Friday, September 14, 2018

Next Week in Tickets: Films playing Boston 14 September 2018 - 20 September 2018

Why do you not want me see the crazy cult movies on the big screen, MBTA? It's weekends like this that I wish I wasn't total crap on a bicycle, because BlueBikes seems like the only practical way to get home after a Coolidge midnight.

  • That's what you've got to consider when the After Midnite crew is driving the new release ship at The Coolidge Corner Theatre: Fantasia Closing Night film Mandy, featuring Nick Cage as a man hell-bent on revenge on a murderous cult from the maker of Beyond the Black Rainbow, plays screen one at midnight on Friday and Saturday but also gets evening shows in the two smaller rooms all week, while BUFF favorite Let the Corpses Tan is on screen two for weekend midnights, but also gets some afternoon and evening time in the Screening Room and Goldscreen. Corpses is short enough to catch the 66 or Green Line late, but Mandy is not, but you might want to reserve tickets early for the other smaller rooms.

    The Coolidge also has two Bergman 100 screenings this week - Autumn Sonata with Coolidge Award Winner Liv Ullmann for post-screening discussion on Sunday and Cries and Whispers on Wednesday, both on 35mm. Monday's Big Screen Classic is also on film, with a pre-film seminar for Michelangelo Antonioni's Blow-Up, while there's a party at Osaka after the Thursday 35mm "Rewind!" screening of Mean Girls.
  • Dumping time seems to be over at the multiplex, which is good - it's been a rough few weeks. It looks like Shane Black is shaking his formula up a bit for The Predator, in that it's set at Halloween rather than Christmas, but it's still got a giant alien monster going a-hunting in the suburbs. That one plays Fresh Pond, Jordan's Furniture (in Imax), Boston Common (including Imax), Fenway (including RPX), the Seaport (in Icon-X), South Bay (including Imax and Dolby Cinema), Assembly Row (including Imax & maybe Dolby Cinema), and Revere (including XPlus).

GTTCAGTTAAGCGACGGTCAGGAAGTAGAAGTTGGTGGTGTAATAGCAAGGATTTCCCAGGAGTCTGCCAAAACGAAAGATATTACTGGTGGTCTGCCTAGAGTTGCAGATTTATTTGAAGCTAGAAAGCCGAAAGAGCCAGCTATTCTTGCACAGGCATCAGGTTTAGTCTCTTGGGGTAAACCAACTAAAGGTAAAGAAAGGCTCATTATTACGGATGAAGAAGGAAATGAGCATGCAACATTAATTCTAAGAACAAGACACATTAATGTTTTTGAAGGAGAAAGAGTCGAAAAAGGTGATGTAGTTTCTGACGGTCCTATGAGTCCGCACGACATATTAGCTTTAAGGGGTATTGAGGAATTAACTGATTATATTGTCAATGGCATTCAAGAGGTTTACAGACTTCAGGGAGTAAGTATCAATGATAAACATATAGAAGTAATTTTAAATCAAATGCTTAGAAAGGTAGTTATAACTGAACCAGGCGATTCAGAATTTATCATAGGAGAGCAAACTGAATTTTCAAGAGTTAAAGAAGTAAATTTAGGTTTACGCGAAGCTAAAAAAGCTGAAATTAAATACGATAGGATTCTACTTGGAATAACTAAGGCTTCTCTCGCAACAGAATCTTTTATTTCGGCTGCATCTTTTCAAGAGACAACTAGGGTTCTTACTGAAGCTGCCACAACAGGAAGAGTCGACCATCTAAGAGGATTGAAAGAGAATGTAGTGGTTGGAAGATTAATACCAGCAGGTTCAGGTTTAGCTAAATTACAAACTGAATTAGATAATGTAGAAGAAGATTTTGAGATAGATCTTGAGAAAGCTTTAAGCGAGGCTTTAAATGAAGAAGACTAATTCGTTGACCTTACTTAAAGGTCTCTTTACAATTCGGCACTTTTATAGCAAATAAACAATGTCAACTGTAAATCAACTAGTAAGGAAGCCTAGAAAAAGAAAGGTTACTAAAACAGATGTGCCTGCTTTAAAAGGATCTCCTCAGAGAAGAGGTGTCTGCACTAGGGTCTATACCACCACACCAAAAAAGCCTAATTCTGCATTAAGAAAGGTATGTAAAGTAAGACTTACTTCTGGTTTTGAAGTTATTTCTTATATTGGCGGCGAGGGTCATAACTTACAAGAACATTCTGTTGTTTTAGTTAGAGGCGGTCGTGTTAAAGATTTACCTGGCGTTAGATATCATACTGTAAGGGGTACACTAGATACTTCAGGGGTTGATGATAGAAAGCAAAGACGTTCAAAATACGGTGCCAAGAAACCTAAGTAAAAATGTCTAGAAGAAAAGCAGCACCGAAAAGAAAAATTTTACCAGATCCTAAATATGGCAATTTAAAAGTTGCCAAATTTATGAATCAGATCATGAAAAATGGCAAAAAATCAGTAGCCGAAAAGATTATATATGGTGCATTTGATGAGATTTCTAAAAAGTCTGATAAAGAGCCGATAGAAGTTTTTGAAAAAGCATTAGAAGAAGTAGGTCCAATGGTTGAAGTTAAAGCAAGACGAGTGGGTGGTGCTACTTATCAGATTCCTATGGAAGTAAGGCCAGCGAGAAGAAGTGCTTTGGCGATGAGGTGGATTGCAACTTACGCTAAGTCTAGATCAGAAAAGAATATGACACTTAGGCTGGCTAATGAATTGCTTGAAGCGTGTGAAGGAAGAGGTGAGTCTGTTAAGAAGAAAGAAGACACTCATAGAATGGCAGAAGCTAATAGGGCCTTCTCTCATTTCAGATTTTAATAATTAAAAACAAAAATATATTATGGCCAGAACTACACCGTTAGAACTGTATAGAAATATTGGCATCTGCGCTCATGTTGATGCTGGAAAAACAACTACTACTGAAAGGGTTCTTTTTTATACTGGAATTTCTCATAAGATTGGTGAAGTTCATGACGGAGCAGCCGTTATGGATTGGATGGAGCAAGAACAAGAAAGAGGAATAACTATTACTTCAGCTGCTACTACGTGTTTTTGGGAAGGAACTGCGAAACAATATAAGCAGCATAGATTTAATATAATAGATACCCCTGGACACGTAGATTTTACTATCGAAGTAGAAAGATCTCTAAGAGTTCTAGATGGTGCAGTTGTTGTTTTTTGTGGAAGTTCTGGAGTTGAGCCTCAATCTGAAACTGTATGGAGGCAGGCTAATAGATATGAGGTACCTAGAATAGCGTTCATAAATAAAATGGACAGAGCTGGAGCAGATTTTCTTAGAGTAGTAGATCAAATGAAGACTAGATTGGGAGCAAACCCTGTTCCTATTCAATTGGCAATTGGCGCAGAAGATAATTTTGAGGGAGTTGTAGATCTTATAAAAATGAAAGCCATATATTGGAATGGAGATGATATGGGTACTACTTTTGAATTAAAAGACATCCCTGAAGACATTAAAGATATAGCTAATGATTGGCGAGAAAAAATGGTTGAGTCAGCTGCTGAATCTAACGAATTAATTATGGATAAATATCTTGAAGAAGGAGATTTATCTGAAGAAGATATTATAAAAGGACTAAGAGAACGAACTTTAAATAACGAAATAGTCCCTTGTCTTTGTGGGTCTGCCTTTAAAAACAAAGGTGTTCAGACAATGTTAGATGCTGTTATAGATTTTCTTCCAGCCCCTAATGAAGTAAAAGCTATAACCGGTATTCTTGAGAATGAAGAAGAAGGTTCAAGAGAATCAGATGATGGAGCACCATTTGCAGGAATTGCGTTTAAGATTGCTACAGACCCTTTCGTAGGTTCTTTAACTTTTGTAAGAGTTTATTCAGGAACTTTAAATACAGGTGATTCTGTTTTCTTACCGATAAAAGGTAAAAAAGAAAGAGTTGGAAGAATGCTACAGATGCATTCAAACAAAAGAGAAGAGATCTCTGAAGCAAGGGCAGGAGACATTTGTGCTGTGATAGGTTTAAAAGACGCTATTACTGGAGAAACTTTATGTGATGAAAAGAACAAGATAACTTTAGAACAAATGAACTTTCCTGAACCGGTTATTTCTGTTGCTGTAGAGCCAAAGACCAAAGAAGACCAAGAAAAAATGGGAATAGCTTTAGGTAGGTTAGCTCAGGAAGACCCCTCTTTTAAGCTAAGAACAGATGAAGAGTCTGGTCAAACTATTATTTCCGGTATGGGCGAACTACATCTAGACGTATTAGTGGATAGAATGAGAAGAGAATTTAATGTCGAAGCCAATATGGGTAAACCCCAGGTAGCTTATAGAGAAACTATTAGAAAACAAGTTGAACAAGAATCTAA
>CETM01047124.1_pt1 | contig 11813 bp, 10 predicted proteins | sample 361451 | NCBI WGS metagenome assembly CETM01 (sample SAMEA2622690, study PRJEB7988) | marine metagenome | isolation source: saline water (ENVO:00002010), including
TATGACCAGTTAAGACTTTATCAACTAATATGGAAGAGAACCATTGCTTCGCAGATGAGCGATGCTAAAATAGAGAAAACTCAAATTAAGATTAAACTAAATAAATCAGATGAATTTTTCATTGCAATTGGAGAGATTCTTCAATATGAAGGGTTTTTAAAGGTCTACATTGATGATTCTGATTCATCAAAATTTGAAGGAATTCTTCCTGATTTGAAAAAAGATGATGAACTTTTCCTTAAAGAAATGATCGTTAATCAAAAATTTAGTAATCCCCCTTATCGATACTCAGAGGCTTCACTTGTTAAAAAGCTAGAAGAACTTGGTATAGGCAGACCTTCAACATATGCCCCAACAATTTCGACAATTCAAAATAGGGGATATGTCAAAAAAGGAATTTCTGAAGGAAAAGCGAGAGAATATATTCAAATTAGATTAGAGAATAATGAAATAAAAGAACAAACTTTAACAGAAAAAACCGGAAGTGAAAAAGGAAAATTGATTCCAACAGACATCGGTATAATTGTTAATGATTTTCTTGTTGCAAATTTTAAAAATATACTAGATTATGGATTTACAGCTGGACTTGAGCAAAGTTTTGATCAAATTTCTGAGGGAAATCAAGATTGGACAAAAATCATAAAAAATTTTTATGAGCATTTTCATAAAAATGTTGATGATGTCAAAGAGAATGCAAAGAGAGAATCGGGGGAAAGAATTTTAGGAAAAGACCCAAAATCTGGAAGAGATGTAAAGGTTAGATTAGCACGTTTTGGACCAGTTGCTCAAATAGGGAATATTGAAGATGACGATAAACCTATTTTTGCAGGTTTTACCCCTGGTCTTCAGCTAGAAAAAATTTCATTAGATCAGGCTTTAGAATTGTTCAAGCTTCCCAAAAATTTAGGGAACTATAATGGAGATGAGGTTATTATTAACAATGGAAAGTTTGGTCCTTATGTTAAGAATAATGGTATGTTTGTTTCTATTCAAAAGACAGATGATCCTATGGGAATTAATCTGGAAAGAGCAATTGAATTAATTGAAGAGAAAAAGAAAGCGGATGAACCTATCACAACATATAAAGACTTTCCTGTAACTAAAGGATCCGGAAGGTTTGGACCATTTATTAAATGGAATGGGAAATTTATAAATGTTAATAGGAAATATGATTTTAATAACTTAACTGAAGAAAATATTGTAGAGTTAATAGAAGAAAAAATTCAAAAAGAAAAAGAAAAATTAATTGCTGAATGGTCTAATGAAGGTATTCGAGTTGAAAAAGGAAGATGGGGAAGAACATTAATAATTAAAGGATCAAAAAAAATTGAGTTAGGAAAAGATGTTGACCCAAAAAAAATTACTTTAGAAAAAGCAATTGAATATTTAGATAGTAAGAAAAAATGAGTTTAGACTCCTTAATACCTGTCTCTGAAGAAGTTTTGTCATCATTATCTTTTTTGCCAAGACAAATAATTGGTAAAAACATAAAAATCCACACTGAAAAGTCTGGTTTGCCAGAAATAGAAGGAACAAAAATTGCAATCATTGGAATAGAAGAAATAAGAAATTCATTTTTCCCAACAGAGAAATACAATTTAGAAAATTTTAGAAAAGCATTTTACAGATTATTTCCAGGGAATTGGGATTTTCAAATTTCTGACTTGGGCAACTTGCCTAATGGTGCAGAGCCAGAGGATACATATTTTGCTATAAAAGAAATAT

Those looking for a thriller with less stuff blowing up might go for A Simple Favor, starring Anna Kendrick as a suburban mother who becomes fascinated by her glamorous neighbor (Blake Lively), and then pulled into intrigue when she disappears. That's at the Capitol, Fresh Pond, the Embassy, Boston Common, Fenway, the Seaport, South Bay, Assembly Row, Revere, and the SuperLux.

    There's also White Boy Rick, about a 16-year-old kid who winds up joining a Detroit gang and then informing to the FBI; Matthew McConaughey plays the boy's father. It plays the Somerville, Fresh Pond, the Embassy, Boston Common, Fenway, the Seaport, South Bay, Assembly Row, Revere, and the SuperLux. That one looks like it might have had award ambitions at some point, while Unbroken: Path to Redemption appears to be an in-name-only sequel to Angelina Jolie's film, more blatantly faith-based and only returning a couple supporting characters. It plays Boston Common and Revere. Boston Common also has Where Hands Touch, the new one from Belle and A United Kingdom filmmaker Amma Asante, featuring Amandla Stenberg as a teenage girl with the crap luck of being biracial in Nazi Germany.

    AMC and Warner Brothers have grown pretty good about getting tribute screenings ready quickly, so you can watch Smokey and the Bandit at Boston Common. They're also starting a series of Disney Princess screenings, with the live-action Beauty and the Beast playing Boston Common, South Bay, and Assembly Row; the next two Harry Potter movies, Order of the Phoenix and Half-Blood Prince, play Boston Common Sunday. Lots of anime TV spinoffs this week, with Dragon Ball Z: Broly - The Legendary Super Saiyan Saturday at Fenway and Assembly Row, adding Revere for Monday's second show; Digimon Adventure Tri.: Future at those theaters on Thursday; and Haikyu!! The Movie: Battle of Concepts at Revere on Wednesday. There are 25th Anniversary Screenings of Jurassic Park at Fenway (Sunday & Tuesday), Revere (Tuesday & Wednesday), and Assembly Row (Sunday/Tuesday/Wednesday). Mountain-climbing documentary The Dawn Wall plays Fenway, Assembly Row, and Revere on Wednesday.
  • Kendall Square gets a couple of documentaries that look awful darn charming: Pick of the Litter, which follows five adorable Golden Retriever puppies as they are trained to become guide dogs for the blind, and Kusama - Infinity, which introduces audiences to Japanese artist Yayoi Kusama, whose colorful installations can be a great change of pace in otherwise staid museums (I saw one in Melbourne; it was a delight).